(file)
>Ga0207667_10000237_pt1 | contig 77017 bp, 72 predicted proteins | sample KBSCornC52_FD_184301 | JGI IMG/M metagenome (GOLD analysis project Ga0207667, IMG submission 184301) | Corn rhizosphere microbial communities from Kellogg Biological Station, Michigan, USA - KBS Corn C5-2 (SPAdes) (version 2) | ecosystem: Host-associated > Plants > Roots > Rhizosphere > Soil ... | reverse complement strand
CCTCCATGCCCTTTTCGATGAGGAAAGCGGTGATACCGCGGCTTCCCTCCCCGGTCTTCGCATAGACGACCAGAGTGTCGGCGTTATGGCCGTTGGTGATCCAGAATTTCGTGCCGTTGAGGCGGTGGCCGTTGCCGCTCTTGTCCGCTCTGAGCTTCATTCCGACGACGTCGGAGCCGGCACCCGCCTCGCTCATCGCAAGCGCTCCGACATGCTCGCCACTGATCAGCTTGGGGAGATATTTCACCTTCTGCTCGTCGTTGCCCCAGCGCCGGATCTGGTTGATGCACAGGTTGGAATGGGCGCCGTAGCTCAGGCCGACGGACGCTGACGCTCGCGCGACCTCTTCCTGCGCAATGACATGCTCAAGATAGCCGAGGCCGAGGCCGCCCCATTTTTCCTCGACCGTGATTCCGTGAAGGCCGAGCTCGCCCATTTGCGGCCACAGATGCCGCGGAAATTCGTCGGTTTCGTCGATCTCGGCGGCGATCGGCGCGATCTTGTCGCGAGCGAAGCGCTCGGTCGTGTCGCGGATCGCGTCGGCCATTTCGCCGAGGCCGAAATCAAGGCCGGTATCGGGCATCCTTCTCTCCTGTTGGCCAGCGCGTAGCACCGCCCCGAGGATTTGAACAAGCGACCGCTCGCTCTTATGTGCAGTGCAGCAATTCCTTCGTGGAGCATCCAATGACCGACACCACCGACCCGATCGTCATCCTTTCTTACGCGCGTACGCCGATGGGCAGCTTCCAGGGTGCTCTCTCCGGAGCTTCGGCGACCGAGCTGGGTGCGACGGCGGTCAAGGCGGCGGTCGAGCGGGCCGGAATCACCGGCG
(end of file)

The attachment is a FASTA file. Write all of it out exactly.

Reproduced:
>Ga0207667_10000237_pt1 | contig 77017 bp, 72 predicted proteins | sample KBSCornC52_FD_184301 | JGI IMG/M metagenome (GOLD analysis project Ga0207667, IMG submission 184301) | Corn rhizosphere microbial communities from Kellogg Biological Station, Michigan, USA - KBS Corn C5-2 (SPAdes) (version 2) | ecosystem: Host-associated > Plants > Roots > Rhizosphere > Soil ... | reverse complement strand
CCTCCATGCCCTTTTCGATGAGGAAAGCGGTGATACCGCGGCTTCCCTCCCCGGTCTTCGCATAGACGACCAGAGTGTCGGCGTTATGGCCGTTGGTGATCCAGAATTTCGTGCCGTTGAGGCGGTGGCCGTTGCCGCTCTTGTCCGCTCTGAGCTTCATTCCGACGACGTCGGAGCCGGCACCCGCCTCGCTCATCGCAAGCGCTCCGACATGCTCGCCACTGATCAGCTTGGGGAGATATTTCACCTTCTGCTCGTCGTTGCCCCAGCGCCGGATCTGGTTGATGCACAGGTTGGAATGGGCGCCGTAGCTCAGGCCGACGGACGCTGACGCTCGCGCGACCTCTTCCTGCGCAATGACATGCTCAAGATAGCCGAGGCCGAGGCCGCCCCATTTTTCCTCGACCGTGATTCCGTGAAGGCCGAGCTCGCCCATTTGCGGCCACAGATGCCGCGGAAATTCGTCGGTTTCGTCGATCTCGGCGGCGATCGGCGCGATCTTGTCGCGAGCGAAGCGCTCGGTCGTGTCGCGGATCGCGTCGGCCATTTCGCCGAGGCCGAAATCAAGGCCGGTATCGGGCATCCTTCTCTCCTGTTGGCCAGCGCGTAGCACCGCCCCGAGGATTTGAACAAGCGACCGCTCGCTCTTATGTGCAGTGCAGCAATTCCTTCGTGGAGCATCCAATGACCGACACCACCGACCCGATCGTCATCCTTTCTTACGCGCGTACGCCGATGGGCAGCTTCCAGGGTGCTCTCTCCGGAGCTTCGGCGACCGAGCTGGGTGCGACGGCGGTCAAGGCGGCGGTCGAGCGGGCCGGAATCACCGGCG